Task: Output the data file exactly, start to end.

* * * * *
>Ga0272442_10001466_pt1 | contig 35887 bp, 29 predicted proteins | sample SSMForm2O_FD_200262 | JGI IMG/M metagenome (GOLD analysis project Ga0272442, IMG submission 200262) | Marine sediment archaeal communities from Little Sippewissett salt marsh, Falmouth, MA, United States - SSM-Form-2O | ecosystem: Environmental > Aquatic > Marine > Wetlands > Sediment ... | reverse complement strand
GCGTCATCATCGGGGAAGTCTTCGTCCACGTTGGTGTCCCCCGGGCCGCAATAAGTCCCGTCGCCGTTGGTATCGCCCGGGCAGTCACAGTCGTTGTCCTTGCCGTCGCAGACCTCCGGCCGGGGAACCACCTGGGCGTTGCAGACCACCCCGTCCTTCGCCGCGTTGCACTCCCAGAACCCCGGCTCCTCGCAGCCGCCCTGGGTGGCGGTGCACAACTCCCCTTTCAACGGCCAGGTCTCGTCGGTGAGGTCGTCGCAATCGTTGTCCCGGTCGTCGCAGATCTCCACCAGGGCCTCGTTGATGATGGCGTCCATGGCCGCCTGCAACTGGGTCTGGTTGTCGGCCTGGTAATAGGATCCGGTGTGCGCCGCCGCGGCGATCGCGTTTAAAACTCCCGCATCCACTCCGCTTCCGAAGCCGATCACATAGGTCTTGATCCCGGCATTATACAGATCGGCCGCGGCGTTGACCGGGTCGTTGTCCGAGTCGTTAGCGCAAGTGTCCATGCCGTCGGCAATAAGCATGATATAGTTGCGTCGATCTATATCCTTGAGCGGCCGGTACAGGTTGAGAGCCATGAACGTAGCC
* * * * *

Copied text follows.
>Ga0272442_10001466_pt1 | contig 35887 bp, 29 predicted proteins | sample SSMForm2O_FD_200262 | JGI IMG/M metagenome (GOLD analysis project Ga0272442, IMG submission 200262) | Marine sediment archaeal communities from Little Sippewissett salt marsh, Falmouth, MA, United States - SSM-Form-2O | ecosystem: Environmental > Aquatic > Marine > Wetlands > Sediment ... | reverse complement strand
GCGTCATCATCGGGGAAGTCTTCGTCCACGTTGGTGTCCCCCGGGCCGCAATAAGTCCCGTCGCCGTTGGTATCGCCCGGGCAGTCACAGTCGTTGTCCTTGCCGTCGCAGACCTCCGGCCGGGGAACCACCTGGGCGTTGCAGACCACCCCGTCCTTCGCCGCGTTGCACTCCCAGAACCCCGGCTCCTCGCAGCCGCCCTGGGTGGCGGTGCACAACTCCCCTTTCAACGGCCAGGTCTCGTCGGTGAGGTCGTCGCAATCGTTGTCCCGGTCGTCGCAGATCTCCACCAGGGCCTCGTTGATGATGGCGTCCATGGCCGCCTGCAACTGGGTCTGGTTGTCGGCCTGGTAATAGGATCCGGTGTGCGCCGCCGCGGCGATCGCGTTTAAAACTCCCGCATCCACTCCGCTTCCGAAGCCGATCACATAGGTCTTGATCCCGGCATTATACAGATCGGCCGCGGCGTTGACCGGGTCGTTGTCCGAGTCGTTAGCGCAAGTGTCCATGCCGTCGGCAATAAGCATGATATAGTTGCGTCGATCTATATCCTTGAGCGGCCGGTACAGGTTGAGAGCCATGAACGTAGCC